Mother Nature has struck Richmond County again, but this time the snow, sleet and ice are sticking to all the roads and not just bridges and secondary streets.
Trees were reported down as early as 1 p.m. Wednesday and fears of widespread power outages were a concern late Wednesday into Thursday morning.
Jonathan Blaes with the National Weather Service desk in Raleigh, said that snow would continue several hours into Wednesday afternoon and would become heavier into the late afternoon and evening.
Hamlet and Hoffman are to see more of a mix of sleet and the town of Ellerbe will see more snow, said Blaes.
The National Weather Service also said that over Wednesday night and into Thursday morning there would be a good deal of sleet and freezing rain with that rain diminishing some after midnight.
Blaes said there will be steadier snow late Thursday morning and a few snow showers throughout the day, but things should begin to improve by Thursday afternoon.
“Metrically, we’re only expecting two to four inches altogether,” said Blaes. “It’s not going to be record-breaking.”
However, snow isn’t what the National Weather Service and residents of Richmond County are worried about.
“Trees are gonna be snapping, travel will be difficult and people are going to be without power,” said Blaes.
This winter mix is a storm that typically only comes around every five to 10 years, but Blaes said this one will be remembered for people losing power and because of the sleet and ice.
Donna Wright, Richmond County Director of Emergency Services, reported that Richmond Senior High School will continue to be used as a shelter for the duration of the storm due to its large capacity.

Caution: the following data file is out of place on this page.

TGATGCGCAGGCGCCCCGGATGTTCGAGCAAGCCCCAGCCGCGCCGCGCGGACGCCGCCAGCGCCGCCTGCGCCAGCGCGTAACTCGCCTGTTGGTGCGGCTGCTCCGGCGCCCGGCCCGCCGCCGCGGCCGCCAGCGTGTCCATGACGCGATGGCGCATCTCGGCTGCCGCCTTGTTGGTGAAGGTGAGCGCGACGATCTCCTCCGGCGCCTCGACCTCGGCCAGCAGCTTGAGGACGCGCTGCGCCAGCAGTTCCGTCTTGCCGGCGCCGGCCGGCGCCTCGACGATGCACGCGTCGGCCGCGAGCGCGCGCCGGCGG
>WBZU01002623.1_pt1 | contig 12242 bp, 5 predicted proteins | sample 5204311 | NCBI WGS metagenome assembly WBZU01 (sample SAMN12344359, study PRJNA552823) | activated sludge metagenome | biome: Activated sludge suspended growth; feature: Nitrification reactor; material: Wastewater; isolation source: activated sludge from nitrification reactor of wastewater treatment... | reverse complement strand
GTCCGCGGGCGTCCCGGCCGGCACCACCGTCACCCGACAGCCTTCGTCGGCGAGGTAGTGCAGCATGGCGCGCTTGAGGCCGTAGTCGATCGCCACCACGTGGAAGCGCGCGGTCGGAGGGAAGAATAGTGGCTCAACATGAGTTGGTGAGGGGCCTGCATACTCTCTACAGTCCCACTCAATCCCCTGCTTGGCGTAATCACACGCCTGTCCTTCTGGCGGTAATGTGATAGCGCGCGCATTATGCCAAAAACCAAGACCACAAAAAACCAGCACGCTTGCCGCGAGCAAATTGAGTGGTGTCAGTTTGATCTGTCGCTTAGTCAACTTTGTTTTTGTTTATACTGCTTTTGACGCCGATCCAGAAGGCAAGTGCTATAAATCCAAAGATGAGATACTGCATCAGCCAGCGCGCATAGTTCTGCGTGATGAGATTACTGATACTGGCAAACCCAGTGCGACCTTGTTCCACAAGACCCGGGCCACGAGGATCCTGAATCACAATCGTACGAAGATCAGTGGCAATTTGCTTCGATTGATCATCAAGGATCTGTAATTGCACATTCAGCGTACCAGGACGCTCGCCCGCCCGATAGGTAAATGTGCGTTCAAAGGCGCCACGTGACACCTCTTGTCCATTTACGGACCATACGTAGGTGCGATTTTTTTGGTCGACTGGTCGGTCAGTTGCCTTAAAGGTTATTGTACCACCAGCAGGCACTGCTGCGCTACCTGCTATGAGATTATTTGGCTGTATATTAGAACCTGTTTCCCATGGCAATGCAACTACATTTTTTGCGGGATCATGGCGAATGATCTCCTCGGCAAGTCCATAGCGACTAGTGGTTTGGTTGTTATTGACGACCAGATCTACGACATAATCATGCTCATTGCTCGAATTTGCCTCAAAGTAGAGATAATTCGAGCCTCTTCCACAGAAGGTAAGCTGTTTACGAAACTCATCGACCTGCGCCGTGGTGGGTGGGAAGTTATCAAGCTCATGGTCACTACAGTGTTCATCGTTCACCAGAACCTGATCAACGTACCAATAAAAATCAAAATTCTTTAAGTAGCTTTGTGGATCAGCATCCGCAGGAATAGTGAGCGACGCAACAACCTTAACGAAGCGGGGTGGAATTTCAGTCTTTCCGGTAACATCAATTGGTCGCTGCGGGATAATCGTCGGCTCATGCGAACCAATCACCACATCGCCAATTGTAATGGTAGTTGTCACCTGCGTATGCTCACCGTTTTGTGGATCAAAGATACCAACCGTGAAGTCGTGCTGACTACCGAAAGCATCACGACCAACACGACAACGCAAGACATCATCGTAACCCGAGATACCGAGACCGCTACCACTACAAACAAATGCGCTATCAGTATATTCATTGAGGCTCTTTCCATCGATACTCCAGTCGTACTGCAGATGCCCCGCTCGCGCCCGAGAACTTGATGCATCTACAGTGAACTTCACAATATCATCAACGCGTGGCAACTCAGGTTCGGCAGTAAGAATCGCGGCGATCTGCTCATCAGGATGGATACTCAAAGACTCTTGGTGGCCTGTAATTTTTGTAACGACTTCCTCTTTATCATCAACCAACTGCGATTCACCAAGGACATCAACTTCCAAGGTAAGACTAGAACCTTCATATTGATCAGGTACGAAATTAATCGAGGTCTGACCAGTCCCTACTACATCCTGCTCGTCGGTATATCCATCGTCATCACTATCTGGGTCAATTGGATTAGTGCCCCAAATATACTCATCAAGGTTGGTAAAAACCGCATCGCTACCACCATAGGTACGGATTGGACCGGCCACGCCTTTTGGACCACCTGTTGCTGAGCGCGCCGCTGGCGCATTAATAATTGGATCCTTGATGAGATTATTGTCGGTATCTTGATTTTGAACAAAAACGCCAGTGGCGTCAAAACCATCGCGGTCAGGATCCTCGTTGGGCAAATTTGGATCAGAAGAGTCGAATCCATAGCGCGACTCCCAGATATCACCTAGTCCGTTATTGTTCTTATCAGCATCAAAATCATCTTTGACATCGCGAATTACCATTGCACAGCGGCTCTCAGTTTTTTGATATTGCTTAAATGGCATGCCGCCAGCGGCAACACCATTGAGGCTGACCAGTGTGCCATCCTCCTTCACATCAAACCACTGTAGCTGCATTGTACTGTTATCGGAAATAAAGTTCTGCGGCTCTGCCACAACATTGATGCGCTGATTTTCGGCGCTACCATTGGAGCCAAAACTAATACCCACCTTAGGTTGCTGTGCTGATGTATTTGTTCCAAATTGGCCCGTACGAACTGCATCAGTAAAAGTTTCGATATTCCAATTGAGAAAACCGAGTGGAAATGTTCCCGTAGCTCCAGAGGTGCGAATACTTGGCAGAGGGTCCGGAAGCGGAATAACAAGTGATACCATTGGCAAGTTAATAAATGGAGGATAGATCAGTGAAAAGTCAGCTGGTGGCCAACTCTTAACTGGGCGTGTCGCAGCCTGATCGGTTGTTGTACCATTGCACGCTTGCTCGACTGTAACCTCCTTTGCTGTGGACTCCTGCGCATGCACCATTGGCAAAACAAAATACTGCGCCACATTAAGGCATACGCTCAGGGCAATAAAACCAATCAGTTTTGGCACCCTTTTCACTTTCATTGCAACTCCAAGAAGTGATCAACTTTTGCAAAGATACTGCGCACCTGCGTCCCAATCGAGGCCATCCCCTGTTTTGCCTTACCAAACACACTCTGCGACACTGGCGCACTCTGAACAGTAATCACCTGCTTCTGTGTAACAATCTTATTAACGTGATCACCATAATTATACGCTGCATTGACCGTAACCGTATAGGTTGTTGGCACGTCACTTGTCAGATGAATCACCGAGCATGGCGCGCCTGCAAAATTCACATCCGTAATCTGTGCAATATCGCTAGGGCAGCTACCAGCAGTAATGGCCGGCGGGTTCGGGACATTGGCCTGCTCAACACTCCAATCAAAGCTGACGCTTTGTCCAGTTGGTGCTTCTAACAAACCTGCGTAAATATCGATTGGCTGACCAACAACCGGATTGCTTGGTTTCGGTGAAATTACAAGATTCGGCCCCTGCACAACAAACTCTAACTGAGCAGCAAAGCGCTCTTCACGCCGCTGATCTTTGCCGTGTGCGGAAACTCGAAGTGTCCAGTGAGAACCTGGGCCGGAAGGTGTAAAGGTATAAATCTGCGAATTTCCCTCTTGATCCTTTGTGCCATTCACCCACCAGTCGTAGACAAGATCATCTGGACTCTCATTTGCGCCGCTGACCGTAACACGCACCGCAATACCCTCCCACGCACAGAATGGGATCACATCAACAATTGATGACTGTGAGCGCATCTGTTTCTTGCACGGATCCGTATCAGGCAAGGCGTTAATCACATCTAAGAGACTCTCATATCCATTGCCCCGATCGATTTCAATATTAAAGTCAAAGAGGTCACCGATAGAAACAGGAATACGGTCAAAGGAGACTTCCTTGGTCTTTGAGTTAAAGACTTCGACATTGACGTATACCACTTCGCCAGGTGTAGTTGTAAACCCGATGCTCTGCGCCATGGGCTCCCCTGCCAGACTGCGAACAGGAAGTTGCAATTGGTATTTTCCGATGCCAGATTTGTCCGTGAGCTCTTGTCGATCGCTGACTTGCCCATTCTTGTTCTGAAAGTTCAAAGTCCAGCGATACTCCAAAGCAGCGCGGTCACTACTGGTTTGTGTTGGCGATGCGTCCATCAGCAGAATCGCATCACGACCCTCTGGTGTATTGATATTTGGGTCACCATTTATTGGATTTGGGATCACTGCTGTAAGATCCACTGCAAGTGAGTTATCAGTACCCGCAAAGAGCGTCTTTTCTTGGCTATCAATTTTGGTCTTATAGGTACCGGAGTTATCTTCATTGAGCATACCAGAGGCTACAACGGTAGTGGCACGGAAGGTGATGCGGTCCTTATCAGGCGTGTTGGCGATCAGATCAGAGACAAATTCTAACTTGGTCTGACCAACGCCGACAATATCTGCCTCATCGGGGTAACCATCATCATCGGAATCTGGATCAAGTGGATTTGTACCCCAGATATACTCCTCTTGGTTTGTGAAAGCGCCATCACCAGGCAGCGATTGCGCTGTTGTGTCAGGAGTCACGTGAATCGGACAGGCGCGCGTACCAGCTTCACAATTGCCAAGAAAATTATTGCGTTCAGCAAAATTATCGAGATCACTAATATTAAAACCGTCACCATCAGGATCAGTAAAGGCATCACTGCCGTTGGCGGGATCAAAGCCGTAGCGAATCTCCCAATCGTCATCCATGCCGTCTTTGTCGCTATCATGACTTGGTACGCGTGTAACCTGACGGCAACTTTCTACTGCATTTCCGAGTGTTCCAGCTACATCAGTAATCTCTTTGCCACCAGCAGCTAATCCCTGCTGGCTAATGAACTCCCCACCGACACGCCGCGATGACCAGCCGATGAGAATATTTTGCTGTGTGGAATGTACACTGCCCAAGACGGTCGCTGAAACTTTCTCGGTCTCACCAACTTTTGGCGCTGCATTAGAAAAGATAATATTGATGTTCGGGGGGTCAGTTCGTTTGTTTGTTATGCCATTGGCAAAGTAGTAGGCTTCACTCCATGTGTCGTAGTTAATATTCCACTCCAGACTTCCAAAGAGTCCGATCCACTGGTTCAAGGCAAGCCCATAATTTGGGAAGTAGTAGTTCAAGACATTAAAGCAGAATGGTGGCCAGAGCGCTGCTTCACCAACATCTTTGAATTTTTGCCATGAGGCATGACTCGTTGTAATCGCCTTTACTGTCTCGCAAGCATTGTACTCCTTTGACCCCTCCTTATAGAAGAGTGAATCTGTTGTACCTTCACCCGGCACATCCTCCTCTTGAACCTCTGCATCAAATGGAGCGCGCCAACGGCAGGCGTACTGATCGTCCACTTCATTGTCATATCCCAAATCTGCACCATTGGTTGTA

“Three to four (Dept. of Social Services) workers are working 12-hour shifts at the shelter,” said Wright. “There’s also a nurse from the Health Department on each shift and the school provided two maintenance workers and two cafeteria staff members.”
Wright said that only three people have utilized the shelter at the high school so far, but her office received many calls on Wednesday afternoon. Wright expects there to be a lot more residents of Richmond County to head to the shelter once ice and sleet begin to cause heat and power outages.
On Tuesday, Richmond County Commissioners declared a state of emergency and opened up two shelters, but the Ellerbe shelter located at Mineral Springs Elementary School was closed shortly before midnight. For those needing a ride to the shelter, call 910-417-4948.
“We’ll open more shelters if needed,” said Wright. “We’ll look and see at that point which ones to open.”
At the time The Daily Journal went to press, Wright was unsure of how much the cost for running the shelter would be.
“Once the shelter closes, a tally of how much the cost will be will be taken,” said Wright.
Sheriff James Clemmons Jr. had closed only one road as of early Wednesday afternoon — Old Route 220 near Ellerbe at the rest stop. Clemmons had members of the 11732nd Military Police Company of the North Carolina National Guard at his disposal. Gov. Pat McCrory had mobilized the National Guard on Tuesday when he declared a state of emergency.
Army Specialist Darren Canfield, of Coats, said his Rocky Mount unit was temporarily based at the Rockingham Armory building. Canfield said his unit was on call at Clemmons’ discretion.
Editor/content manager Kevin Spradlin contributed to this story.